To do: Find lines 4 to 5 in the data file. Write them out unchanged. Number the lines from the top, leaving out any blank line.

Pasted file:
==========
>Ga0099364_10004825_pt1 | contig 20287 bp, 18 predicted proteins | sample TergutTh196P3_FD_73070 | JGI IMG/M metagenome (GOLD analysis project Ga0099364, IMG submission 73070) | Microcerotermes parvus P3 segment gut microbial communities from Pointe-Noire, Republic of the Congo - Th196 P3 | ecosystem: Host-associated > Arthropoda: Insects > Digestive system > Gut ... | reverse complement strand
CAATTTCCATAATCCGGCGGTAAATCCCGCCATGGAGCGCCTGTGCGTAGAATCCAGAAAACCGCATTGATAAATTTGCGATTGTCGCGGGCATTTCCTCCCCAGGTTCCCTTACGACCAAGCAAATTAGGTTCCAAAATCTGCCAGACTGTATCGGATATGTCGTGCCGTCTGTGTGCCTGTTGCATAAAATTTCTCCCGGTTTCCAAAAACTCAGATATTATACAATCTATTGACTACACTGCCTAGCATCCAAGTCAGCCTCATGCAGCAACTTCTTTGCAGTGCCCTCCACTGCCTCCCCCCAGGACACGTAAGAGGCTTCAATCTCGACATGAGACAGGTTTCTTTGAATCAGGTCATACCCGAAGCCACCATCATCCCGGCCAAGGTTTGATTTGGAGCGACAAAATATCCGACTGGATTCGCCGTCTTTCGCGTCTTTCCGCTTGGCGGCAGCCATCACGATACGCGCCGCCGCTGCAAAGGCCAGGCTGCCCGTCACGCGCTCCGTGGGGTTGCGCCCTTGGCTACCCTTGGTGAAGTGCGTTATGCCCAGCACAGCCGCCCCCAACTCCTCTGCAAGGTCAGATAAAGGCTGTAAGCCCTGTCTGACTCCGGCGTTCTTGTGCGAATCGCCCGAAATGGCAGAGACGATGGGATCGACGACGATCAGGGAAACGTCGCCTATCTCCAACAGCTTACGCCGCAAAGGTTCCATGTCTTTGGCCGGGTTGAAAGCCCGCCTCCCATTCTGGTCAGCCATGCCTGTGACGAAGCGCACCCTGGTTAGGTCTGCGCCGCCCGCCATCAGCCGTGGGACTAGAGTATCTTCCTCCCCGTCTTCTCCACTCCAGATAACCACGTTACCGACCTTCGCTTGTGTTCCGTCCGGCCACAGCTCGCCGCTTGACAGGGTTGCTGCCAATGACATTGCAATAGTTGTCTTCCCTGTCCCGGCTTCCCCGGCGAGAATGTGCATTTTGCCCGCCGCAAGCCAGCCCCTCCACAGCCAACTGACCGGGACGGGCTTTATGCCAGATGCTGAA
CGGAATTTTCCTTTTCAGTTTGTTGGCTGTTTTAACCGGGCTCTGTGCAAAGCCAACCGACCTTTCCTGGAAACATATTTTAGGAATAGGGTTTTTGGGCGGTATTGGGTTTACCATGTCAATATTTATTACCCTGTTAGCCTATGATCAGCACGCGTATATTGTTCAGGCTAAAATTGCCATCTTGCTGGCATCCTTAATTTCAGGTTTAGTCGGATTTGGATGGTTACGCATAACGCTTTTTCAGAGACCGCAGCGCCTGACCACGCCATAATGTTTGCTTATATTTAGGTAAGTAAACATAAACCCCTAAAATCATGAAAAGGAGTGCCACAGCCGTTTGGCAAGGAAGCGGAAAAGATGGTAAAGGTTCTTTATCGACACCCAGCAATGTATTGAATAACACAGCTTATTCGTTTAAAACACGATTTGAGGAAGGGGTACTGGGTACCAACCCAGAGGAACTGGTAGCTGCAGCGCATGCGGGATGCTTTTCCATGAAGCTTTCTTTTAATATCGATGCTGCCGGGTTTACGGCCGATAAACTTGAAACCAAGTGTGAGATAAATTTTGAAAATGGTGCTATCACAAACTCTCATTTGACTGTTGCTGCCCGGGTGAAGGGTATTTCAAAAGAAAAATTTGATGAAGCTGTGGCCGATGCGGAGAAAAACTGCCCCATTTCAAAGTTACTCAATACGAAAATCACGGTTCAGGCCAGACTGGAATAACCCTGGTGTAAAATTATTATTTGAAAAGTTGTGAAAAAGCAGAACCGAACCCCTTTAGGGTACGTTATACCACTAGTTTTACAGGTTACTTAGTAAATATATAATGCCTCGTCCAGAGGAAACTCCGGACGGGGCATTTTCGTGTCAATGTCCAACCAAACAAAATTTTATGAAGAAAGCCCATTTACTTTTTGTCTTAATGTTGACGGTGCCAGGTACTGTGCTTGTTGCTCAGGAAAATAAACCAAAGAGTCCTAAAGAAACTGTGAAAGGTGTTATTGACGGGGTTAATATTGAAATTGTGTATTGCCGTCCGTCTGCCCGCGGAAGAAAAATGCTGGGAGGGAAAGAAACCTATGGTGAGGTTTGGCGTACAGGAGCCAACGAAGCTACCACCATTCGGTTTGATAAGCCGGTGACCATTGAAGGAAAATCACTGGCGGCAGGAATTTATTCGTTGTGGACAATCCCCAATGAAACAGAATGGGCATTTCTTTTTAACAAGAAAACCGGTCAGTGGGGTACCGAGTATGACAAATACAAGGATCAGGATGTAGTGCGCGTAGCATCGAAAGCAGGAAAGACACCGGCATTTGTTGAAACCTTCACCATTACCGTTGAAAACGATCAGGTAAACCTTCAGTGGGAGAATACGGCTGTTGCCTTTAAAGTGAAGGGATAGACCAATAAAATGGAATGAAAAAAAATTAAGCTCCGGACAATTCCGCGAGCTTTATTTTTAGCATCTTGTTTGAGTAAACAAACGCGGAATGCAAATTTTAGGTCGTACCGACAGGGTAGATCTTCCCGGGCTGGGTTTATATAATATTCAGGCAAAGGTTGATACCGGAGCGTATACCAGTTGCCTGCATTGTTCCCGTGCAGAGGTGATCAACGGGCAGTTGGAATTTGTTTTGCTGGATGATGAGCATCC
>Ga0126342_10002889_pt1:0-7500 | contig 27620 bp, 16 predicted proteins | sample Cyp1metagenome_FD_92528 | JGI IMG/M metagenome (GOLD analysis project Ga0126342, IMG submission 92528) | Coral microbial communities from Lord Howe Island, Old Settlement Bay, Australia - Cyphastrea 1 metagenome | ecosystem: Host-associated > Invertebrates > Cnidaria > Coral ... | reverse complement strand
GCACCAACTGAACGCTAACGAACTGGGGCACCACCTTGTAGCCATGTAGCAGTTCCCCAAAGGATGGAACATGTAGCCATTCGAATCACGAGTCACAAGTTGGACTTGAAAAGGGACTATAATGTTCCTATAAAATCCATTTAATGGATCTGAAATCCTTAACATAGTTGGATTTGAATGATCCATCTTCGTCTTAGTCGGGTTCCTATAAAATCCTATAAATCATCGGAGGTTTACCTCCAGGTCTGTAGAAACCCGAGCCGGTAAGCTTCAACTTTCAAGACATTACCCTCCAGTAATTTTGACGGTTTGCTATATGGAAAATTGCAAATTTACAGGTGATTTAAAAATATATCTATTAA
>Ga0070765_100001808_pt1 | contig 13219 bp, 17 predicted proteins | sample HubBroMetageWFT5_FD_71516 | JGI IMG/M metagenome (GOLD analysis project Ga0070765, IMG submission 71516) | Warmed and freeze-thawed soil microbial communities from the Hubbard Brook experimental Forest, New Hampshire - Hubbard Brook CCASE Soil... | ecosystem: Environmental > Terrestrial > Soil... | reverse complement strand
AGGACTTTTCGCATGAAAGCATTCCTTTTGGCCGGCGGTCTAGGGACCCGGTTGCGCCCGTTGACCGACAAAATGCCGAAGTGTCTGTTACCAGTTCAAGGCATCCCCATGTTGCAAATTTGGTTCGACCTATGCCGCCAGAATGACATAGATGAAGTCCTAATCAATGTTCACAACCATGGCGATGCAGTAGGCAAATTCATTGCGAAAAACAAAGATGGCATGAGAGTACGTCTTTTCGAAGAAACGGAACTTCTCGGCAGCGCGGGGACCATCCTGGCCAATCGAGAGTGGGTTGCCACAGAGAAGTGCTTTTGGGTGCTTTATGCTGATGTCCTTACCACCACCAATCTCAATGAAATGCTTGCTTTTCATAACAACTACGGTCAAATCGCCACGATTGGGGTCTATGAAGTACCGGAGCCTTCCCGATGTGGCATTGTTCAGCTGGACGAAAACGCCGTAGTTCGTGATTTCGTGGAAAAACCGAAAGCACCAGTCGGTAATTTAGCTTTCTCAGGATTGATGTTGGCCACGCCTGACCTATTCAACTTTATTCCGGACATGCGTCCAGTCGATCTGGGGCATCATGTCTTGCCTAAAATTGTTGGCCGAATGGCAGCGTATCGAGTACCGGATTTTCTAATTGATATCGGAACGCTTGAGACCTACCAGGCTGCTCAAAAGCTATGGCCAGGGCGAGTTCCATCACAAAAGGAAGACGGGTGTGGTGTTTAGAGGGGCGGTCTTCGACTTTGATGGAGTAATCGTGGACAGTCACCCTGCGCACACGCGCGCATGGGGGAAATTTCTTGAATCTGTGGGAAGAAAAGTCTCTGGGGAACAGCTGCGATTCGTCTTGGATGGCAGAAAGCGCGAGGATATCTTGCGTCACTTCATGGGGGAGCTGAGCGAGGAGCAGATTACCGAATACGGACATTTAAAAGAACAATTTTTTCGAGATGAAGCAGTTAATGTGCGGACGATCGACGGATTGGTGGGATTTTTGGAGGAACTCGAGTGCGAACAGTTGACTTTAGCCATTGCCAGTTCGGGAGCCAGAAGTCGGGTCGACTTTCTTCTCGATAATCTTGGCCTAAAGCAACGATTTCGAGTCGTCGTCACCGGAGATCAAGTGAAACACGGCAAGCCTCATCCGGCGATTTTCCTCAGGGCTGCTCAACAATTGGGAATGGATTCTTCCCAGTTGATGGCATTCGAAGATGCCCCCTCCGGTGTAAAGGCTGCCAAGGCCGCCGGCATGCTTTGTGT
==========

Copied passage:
>Ga0126342_10002889_pt1:0-7500 | contig 27620 bp, 16 predicted proteins | sample Cyp1metagenome_FD_92528 | JGI IMG/M metagenome (GOLD analysis project Ga0126342, IMG submission 92528) | Coral microbial communities from Lord Howe Island, Old Settlement Bay, Australia - Cyphastrea 1 metagenome | ecosystem: Host-associated > Invertebrates > Cnidaria > Coral ... | reverse complement strand
GCACCAACTGAACGCTAACGAACTGGGGCACCACCTTGTAGCCATGTAGCAGTTCCCCAAAGGATGGAACATGTAGCCATTCGAATCACGAGTCACAAGTTGGACTTGAAAAGGGACTATAATGTTCCTATAAAATCCATTTAATGGATCTGAAATCCTTAACATAGTTGGATTTGAATGATCCATCTTCGTCTTAGTCGGGTTCCTATAAAATCCTATAAATCATCGGAGGTTTACCTCCAGGTCTGTAGAAACCCGAGCCGGTAAGCTTCAACTTTCAAGACATTACCCTCCAGTAATTTTGACGGTTTGCTATATGGAAAATTGCAAATTTACAGGTGATTTAAAAATATATCTATTAA